Five players form one stakeholder team: the Ministry of Health, Regulators, Vaccine Manufacturers, Health Care Professionals, EU Agencies, Media, Procurement Bodies, NITAG, Civil Societies and R&D Partners. And once the actions are implemented, the Ecosystem changes. And though an action may promote some KPI, it will undermine others. So, all stakeholders must work together to identify the best actions to heal the Ecosystem again.

Curious? Check out the Pandemos website.

Webinar on field epidemiology

Ashis Brahma hosts a weekly webinar on the topic "Good care in healthcare and public health". Recently, he interviewed Arnold Bosman of Transmissible on the topics of Field Epidemiology, Trans-Disciplinary work, and Creativity. View this, and more interviews on

Ashis and Arnold speak Dutch (so, be warned)

Ashis Brahma interviews Arnold Bosman, 9 May 2022, on

New Field Epidemiology Competencies - the ultimate guide

ECDC publishes revised Epidemiology Competencies.

On April 8, 2022, the European Centre for Disease Prevention and Control (ECDC) published the revised  Competency Framework for Public Health Epidemiology. Transmissible participated in this revision process. The Association of Schools for Public Health in the European Region (ASPHER) led the revision process.

Lastly, based on this work, ECDC developed a self-assessment tool for these competencies in their EVA platform.

Why is this impactful? What is at stake? Firstly, competency frameworks are essential for the harmonization of public health capacities between countries. Next, these frameworks provide valuable guidance for future curricula of educational institutions. Lastly, they offer a repository of functional descriptions that can be used for job profiles and performance monitoring.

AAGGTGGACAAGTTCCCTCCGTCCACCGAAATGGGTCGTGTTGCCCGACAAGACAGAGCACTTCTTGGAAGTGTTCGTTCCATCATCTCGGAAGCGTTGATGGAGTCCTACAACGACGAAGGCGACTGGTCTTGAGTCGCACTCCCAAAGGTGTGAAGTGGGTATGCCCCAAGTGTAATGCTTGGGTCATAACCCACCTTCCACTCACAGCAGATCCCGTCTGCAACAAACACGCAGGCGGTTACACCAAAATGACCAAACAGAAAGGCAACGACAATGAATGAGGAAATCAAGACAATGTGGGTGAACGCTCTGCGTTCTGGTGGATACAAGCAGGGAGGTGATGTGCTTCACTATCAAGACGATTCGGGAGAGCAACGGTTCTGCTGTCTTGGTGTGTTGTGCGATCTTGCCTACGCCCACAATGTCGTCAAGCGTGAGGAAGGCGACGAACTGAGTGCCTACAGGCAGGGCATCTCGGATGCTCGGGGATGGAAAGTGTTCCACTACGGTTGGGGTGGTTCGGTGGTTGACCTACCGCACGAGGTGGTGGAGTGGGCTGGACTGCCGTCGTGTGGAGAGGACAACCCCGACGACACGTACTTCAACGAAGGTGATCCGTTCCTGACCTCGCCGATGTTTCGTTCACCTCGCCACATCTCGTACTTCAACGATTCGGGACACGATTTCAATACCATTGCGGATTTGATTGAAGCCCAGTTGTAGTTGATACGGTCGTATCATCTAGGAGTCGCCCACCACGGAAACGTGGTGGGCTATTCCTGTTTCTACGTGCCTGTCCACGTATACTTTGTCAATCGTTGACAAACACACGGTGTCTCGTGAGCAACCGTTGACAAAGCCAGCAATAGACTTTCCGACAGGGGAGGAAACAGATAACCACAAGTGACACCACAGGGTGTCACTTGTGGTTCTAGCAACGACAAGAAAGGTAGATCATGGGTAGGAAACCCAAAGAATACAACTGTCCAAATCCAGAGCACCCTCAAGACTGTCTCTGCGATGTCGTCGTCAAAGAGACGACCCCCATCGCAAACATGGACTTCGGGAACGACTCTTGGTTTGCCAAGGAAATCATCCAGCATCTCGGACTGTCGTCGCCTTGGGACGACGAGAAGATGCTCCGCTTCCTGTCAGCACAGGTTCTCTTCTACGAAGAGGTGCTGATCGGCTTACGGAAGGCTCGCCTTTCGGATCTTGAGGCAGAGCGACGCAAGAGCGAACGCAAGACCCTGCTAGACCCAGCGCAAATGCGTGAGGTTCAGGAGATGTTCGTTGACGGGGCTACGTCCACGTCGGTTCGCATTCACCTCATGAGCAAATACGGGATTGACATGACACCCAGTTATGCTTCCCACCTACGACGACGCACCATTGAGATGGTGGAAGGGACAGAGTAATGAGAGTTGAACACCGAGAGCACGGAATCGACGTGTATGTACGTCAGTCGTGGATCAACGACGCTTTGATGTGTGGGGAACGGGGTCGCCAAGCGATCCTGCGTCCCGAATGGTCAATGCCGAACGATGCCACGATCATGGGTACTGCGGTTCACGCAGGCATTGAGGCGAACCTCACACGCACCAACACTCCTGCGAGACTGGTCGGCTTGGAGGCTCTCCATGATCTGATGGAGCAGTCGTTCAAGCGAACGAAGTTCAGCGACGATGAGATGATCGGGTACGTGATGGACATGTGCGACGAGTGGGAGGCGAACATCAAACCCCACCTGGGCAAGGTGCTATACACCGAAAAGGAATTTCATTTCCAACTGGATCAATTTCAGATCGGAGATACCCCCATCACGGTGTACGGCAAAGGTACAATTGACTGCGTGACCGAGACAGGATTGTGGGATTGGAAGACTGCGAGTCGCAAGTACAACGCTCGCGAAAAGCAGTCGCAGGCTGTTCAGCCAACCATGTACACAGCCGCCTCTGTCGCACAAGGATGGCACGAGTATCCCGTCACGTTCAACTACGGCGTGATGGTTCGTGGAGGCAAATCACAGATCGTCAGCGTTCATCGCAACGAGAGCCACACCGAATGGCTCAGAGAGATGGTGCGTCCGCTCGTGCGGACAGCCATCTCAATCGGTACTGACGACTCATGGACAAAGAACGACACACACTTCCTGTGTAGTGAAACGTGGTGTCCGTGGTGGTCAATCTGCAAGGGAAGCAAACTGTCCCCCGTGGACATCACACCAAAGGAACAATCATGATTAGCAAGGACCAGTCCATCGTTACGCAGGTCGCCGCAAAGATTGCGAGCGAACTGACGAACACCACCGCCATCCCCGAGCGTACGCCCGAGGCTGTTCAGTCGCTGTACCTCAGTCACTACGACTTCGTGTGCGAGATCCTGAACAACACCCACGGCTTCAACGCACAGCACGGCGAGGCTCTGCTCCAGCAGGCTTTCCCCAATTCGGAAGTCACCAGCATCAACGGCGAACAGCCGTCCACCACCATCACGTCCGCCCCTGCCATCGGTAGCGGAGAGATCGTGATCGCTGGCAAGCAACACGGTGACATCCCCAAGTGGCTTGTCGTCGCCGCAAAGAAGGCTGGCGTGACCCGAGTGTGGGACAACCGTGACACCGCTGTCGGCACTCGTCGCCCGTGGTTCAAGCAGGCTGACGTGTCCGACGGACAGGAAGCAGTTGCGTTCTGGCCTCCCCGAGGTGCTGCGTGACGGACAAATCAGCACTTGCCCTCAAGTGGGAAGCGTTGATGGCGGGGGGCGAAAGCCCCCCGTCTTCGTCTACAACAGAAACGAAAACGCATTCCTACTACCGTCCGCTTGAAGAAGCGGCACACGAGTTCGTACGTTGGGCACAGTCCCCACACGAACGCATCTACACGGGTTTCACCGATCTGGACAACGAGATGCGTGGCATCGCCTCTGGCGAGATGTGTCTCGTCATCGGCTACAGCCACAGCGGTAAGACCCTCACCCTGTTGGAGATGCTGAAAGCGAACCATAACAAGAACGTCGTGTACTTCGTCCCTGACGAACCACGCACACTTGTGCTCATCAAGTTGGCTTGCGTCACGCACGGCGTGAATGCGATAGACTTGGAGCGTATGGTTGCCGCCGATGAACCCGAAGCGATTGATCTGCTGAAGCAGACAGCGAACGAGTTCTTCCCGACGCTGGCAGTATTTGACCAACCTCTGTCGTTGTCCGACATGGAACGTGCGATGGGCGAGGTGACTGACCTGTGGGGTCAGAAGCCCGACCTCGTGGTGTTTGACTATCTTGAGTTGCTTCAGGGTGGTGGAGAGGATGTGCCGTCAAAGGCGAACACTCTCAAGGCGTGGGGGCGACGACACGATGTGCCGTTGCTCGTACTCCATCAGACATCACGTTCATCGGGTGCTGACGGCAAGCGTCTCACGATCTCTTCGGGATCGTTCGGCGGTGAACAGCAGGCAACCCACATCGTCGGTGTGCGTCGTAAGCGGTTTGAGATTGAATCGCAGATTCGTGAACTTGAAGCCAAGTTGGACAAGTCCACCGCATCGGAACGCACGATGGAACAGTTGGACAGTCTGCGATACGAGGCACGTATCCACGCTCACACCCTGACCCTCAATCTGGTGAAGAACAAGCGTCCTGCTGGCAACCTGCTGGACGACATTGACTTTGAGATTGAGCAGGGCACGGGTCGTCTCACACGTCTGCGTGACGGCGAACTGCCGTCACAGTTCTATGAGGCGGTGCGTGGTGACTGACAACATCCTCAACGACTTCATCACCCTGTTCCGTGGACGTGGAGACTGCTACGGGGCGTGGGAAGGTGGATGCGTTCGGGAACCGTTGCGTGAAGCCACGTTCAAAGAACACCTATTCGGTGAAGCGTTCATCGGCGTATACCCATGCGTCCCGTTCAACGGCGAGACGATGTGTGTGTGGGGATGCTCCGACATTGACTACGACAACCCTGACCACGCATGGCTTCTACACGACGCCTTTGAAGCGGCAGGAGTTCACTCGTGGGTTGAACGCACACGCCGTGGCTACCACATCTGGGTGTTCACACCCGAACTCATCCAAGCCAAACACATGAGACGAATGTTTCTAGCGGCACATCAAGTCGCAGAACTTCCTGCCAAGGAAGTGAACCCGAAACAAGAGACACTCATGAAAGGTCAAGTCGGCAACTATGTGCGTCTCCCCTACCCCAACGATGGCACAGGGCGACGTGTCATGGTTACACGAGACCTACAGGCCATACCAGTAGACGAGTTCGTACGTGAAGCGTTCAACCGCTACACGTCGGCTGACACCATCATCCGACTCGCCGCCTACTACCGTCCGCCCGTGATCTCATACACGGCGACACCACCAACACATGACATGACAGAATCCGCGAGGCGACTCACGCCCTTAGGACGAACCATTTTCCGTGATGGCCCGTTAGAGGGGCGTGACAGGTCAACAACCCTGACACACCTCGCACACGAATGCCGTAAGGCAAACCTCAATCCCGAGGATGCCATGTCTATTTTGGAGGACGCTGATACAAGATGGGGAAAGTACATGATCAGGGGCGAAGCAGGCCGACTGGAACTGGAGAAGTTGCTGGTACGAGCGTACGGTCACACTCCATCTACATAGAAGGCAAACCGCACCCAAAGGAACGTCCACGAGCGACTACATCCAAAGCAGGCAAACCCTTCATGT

The European Centre for Disease Prevention and Control expressed appreciation to the team involved in this revision.

I take this opportunity to thank and to congratulate the whole team on the work accomplished
(Jeanine Pommier, ECDC)

ECDC publishes revised Field Epidemiology Competencies. 

ECDC publishes revised Field Epidemiology Competencies. 

Pandemic? Vaccines are not enough

The COVID19 pandemic is still with us after 22 months. And globally, there is no sign of stopping. The World Health Organization provides expert guidance to all countries on the best-known response to this public health threat. Still, we see large variations in national approaches. In The Netherlands, for example, the government has put most emphasis on vaccination, while releasing most of the non-pharmacological interventions that were in place to keep the virus transmission in check. Even when the baseline rate of infections was still high (over 2000 cases daily).

Unfortunately, soon after releasing these control measures, numbers started rising again in September, despite a vaccination coverage of 85% of the population over 12 years of age.

News Channel EenVandaag invited Arnold Bosman (Transmissible) to comment on the situation and the need for specific measures. The below fragment is in Dutch.

The key message is that vaccines are important, but will not be sufficient to control the pandemic alone. Additional control measures will always be needed. The challenge is to find the right mix of baseline measures, that will allow society to remain open at most levels. The key is to adopt a strategy of containment. This would be the biggest step forward for The Netherlands, where the government still maintains a mitigation strategy, allowing significant virus circulation up to levels that are just under the healthcare capacity threshold. As the World Health Organization and the European Centre for Disease Prevention and Control have stated regularly: mitigation strategies are not advisable, as the risk of uncontrollable outbreaks, that require stringent lockdown measures, is very high.